GM's Yesterdays, Disney's Tomorrowland Collide in the Coolest Way
Disney's Tomorrowland gives us all a cinematic glance into a fantastical future. But GM is using the film's release as a way to not only publicize its upcoming models, but to hold a bit of a throw-back celebration of its amazing concept cars of the past.
Released to theaters nationwide on Thursday, Tomorrowland tells the story of a jaded scientist and an optimistic teen who together embark on a danger-filled mission to unearth the secrets of an enigmatic place somewhere in time and space. But look closely, and you'll get a few glimpses of a very real future. That's because the new 2016 Chevrolet Volt and EN-V concepts appear in the backgrounds in several scenes of the both the present day and Tomorrowland. It's part of the initial marketing efforts for the Volt that also include a television spot and digital advertising.
But also featured are five then-futuristic concept cars debuted by Chevrolet as early as 1959. As described by Chevrolet parent company, GM, the concepts featured are:
The Firebird III, which debuted at the 1959 Motorama. It was an extravagant prototype with a fiberglass exterior, seven short wings and tail fins. This vehicle, like both generations of the Volt, allowed drivers to pre-condition the interior temperature before entering the vehicle.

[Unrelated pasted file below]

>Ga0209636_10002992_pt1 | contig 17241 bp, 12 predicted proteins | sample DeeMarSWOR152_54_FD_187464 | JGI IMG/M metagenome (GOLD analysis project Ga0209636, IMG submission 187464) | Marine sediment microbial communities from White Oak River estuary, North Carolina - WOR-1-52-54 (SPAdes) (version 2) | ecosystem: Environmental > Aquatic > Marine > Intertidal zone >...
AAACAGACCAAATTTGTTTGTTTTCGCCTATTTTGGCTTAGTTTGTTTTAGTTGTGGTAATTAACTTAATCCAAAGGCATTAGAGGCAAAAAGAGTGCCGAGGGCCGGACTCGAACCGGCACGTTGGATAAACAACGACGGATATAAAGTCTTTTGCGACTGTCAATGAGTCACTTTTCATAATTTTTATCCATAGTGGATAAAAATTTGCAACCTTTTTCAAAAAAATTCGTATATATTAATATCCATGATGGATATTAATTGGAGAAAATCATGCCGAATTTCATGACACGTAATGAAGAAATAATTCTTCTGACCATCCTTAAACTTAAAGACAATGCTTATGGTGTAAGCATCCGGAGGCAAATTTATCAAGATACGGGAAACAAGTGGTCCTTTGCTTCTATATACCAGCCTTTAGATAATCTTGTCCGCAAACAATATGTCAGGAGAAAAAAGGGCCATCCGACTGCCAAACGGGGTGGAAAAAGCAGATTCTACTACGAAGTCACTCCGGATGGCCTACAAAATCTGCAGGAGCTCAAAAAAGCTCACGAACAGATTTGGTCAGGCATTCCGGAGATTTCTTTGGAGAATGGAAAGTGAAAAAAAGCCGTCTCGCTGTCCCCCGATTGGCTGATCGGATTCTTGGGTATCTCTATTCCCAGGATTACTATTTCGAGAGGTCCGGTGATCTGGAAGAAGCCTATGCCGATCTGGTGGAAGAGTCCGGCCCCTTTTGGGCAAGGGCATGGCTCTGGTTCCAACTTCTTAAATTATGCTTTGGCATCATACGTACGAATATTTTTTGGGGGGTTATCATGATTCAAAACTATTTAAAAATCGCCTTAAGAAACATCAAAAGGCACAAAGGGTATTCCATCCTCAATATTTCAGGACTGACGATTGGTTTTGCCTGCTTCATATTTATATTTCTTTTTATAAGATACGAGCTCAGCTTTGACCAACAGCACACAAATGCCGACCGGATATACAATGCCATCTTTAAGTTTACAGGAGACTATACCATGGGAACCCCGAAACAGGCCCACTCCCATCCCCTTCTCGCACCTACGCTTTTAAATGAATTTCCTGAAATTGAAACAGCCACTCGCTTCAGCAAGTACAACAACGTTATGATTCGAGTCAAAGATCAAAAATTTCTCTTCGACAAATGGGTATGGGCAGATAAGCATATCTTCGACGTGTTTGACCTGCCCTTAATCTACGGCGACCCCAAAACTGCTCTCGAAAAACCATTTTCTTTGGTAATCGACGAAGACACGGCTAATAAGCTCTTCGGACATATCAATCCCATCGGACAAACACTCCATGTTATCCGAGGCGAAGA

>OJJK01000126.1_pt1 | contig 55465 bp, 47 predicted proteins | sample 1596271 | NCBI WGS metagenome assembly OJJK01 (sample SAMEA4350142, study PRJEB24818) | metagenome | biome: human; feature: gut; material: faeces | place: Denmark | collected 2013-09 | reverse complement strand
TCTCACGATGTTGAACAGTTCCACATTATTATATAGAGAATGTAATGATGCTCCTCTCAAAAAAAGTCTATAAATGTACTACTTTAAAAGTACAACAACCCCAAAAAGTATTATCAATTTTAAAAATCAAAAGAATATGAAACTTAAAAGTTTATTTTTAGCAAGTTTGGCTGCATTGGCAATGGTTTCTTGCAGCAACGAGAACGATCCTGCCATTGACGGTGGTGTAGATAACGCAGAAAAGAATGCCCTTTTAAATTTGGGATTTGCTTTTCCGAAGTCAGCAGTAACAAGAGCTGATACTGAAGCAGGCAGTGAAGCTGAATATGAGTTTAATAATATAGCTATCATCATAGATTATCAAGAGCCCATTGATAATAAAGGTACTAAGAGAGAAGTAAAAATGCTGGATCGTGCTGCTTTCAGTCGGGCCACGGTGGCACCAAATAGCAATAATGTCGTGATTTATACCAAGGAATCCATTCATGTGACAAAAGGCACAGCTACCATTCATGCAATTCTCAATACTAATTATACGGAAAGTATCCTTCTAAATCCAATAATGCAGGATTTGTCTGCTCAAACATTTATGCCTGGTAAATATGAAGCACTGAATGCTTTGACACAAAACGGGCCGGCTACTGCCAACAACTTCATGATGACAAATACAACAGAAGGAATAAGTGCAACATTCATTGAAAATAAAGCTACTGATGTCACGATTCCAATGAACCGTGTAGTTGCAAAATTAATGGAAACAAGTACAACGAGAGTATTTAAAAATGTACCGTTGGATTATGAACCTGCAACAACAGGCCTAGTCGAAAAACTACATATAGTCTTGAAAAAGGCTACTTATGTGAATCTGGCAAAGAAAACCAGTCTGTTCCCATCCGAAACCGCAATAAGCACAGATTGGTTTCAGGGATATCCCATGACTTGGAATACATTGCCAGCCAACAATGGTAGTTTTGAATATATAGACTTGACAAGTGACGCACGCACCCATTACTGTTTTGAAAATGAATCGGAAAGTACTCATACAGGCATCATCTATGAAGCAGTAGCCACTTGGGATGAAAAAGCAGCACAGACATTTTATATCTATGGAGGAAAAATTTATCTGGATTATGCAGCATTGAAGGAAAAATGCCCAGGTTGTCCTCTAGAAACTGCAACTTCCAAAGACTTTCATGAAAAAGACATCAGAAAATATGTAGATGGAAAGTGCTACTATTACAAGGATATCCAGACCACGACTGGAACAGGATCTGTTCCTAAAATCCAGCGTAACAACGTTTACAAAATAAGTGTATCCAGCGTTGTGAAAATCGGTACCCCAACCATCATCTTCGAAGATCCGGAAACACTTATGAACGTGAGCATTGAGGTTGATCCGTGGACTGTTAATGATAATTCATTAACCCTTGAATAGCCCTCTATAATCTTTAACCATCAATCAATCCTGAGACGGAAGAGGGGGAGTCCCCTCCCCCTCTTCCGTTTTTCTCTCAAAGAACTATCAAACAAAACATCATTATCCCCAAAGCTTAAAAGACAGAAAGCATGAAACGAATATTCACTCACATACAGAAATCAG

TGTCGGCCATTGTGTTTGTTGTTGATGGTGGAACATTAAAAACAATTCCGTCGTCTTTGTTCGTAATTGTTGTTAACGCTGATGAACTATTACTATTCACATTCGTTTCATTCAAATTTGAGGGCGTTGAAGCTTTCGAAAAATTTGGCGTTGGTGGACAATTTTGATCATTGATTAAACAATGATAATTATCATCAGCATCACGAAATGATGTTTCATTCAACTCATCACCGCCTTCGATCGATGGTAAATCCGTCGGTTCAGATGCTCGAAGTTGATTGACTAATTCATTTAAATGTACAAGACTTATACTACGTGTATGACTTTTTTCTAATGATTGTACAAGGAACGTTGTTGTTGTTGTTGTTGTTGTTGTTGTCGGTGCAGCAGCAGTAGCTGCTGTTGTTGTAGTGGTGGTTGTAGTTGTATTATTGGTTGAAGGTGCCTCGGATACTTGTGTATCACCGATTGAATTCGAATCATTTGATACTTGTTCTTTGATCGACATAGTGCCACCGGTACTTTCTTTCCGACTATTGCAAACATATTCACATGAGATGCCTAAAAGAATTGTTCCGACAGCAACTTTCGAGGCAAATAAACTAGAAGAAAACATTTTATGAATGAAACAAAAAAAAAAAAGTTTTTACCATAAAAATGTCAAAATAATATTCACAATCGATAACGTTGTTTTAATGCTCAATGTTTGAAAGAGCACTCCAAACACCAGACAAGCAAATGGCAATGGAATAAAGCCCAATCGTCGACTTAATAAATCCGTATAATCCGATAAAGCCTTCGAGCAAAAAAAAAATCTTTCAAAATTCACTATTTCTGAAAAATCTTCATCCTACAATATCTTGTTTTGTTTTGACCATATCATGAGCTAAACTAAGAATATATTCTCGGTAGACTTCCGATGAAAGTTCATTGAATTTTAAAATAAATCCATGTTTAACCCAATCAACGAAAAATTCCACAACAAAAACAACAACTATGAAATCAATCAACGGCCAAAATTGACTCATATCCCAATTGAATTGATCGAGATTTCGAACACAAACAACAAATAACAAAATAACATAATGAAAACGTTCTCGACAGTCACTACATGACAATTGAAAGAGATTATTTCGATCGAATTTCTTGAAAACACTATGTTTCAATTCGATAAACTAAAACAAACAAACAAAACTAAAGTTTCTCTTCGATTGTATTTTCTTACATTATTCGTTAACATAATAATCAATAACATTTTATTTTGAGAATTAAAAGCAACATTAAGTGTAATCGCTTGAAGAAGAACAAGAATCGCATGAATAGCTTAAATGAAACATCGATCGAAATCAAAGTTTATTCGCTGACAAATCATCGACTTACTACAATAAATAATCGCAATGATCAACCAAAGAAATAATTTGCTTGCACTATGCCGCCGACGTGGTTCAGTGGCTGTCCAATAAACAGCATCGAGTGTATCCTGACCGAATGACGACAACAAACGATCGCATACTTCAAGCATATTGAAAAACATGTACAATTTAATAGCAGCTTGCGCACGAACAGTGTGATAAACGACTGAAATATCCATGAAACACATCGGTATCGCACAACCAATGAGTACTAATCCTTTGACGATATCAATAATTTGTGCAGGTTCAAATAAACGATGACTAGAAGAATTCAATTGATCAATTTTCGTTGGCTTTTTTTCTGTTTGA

The Firebird IV was an experimental car created to highlight what could be possible on automatic highways, including the latest infotainment at the time – in-vehicle television. The vehicle was built for the 1964 World's Fair in New York, which plays a key part in the plot of Tomorrowland."
The Astro II. Aerodynamics, also key to the design of the Volt, heavily influenced the design of the Astro II prototype. The vehicle was revealed at the 1968 New York Auto Show and at the time had speculators wondering if it was the next generation of the Corvette.
The Astro III was a sleek, two-passenger experimental car in 1969 resembling an executive jet aircraft, even down to its low center of gravity tricycle-type wheel arrangement. The Chevrolet Volt's battery lowers the vehicle's center of gravity, enhancing stability and handling in inclement weather.
The Express - Chevrolet built the Express concept in 1987 as part of a project consulting with the federal government about building high-speed, limited access commuter roads open to specialized vehicles. The concept is described as "whisper-quiet" much like the Volt when operating in electric mode.
"Tomorrowland is a place where nothing is impossible, which is something that Chevrolet believes can exist in the here and now," said Tim Mahoney, vice president, Global Chevrolet. "The Chevrolet spirit reflects the hopes and possibilities of tomorrow in real instruments of change for today like the next-generation Chevrolet Volt."